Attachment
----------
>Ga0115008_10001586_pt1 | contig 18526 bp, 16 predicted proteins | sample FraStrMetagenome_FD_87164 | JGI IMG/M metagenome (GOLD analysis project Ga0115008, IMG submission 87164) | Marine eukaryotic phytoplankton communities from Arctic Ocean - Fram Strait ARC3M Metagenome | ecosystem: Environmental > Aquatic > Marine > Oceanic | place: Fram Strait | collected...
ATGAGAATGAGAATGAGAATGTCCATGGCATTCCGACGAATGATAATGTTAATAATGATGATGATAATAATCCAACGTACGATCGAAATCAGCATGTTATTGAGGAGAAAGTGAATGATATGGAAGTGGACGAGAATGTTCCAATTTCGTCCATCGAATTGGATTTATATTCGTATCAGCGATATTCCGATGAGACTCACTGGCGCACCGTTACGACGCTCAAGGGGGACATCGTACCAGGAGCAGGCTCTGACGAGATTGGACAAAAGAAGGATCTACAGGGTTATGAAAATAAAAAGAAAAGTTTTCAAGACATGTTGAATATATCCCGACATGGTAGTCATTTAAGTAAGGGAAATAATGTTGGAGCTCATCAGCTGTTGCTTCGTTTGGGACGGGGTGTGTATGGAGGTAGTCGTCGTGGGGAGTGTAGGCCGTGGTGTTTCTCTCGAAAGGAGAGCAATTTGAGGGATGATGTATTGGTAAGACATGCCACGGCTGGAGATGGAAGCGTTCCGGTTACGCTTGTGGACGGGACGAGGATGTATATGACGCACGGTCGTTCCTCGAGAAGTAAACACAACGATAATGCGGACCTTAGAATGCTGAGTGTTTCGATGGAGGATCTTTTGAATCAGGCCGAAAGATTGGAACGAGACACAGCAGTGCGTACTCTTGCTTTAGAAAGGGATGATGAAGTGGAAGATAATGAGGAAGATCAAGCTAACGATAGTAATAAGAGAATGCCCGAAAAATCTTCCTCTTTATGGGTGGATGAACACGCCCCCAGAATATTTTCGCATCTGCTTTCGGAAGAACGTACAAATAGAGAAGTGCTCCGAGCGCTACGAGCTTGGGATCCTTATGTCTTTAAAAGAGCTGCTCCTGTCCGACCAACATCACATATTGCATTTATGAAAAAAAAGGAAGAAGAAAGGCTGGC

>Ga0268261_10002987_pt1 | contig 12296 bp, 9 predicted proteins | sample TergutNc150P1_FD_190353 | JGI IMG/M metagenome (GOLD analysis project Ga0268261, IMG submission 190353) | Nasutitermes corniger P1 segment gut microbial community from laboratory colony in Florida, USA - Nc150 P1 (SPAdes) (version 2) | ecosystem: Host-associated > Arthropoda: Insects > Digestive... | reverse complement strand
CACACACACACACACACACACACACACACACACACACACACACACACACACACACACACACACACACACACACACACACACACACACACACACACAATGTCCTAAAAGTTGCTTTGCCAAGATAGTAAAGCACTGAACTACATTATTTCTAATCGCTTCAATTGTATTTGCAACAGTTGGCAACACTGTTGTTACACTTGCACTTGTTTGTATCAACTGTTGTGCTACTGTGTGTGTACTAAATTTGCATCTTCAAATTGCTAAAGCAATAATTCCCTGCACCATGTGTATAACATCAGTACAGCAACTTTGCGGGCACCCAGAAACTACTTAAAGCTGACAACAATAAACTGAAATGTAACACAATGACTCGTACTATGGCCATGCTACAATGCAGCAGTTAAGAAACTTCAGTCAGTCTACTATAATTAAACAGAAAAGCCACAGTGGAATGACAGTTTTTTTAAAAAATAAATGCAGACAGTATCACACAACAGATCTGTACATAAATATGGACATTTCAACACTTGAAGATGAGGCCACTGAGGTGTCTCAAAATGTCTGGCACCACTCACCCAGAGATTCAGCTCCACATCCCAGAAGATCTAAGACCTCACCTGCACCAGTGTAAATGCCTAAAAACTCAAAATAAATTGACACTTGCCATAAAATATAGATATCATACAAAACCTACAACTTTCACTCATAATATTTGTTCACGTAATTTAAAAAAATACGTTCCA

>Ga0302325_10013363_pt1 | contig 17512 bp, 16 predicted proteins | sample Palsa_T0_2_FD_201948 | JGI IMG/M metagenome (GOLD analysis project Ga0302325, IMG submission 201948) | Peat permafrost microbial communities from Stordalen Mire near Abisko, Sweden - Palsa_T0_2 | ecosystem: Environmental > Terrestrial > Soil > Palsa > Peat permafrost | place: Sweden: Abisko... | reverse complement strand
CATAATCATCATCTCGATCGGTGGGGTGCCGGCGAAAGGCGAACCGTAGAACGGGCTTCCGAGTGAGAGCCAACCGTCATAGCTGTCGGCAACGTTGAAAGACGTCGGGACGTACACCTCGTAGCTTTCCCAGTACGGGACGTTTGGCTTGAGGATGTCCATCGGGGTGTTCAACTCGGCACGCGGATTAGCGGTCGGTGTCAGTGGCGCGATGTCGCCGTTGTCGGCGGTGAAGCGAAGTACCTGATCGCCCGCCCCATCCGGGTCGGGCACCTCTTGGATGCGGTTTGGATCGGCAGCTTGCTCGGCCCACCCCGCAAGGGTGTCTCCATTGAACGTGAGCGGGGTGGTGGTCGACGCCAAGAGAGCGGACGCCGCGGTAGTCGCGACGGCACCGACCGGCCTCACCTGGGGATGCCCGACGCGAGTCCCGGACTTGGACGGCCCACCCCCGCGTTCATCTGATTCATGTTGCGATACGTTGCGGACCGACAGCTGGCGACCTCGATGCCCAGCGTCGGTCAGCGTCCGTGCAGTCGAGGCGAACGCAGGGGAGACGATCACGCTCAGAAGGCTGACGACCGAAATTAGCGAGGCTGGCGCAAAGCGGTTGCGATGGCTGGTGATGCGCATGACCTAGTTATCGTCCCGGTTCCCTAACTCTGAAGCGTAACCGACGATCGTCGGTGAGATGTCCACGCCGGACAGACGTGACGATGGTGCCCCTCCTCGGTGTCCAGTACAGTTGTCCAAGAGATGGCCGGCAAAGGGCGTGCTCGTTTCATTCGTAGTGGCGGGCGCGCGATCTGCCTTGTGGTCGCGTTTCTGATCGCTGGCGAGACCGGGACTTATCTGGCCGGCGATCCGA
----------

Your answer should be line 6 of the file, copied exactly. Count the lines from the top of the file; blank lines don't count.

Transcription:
CATAATCATCATCTCGATCGGTGGGGTGCCGGCGAAAGGCGAACCGTAGAACGGGCTTCCGAGTGAGAGCCAACCGTCATAGCTGTCGGCAACGTTGAAAGACGTCGGGACGTACACCTCGTAGCTTTCCCAGTACGGGACGTTTGGCTTGAGGATGTCCATCGGGGTGTTCAACTCGGCACGCGGATTAGCGGTCGGTGTCAGTGGCGCGATGTCGCCGTTGTCGGCGGTGAAGCGAAGTACCTGATCGCCCGCCCCATCCGGGTCGGGCACCTCTTGGATGCGGTTTGGATCGGCAGCTTGCTCGGCCCACCCCGCAAGGGTGTCTCCATTGAACGTGAGCGGGGTGGTGGTCGACGCCAAGAGAGCGGACGCCGCGGTAGTCGCGACGGCACCGACCGGCCTCACCTGGGGATGCCCGACGCGAGTCCCGGACTTGGACGGCCCACCCCCGCGTTCATCTGATTCATGTTGCGATACGTTGCGGACCGACAGCTGGCGACCTCGATGCCCAGCGTCGGTCAGCGTCCGTGCAGTCGAGGCGAACGCAGGGGAGACGATCACGCTCAGAAGGCTGACGACCGAAATTAGCGAGGCTGGCGCAAAGCGGTTGCGATGGCTGGTGATGCGCATGACCTAGTTATCGTCCCGGTTCCCTAACTCTGAAGCGTAACCGACGATCGTCGGTGAGATGTCCACGCCGGACAGACGTGACGATGGTGCCCCTCCTCGGTGTCCAGTACAGTTGTCCAAGAGATGGCCGGCAAAGGGCGTGCTCGTTTCATTCGTAGTGGCGGGCGCGCGATCTGCCTTGTGGTCGCGTTTCTGATCGCTGGCGAGACCGGGACTTATCTGGCCGGCGATCCGA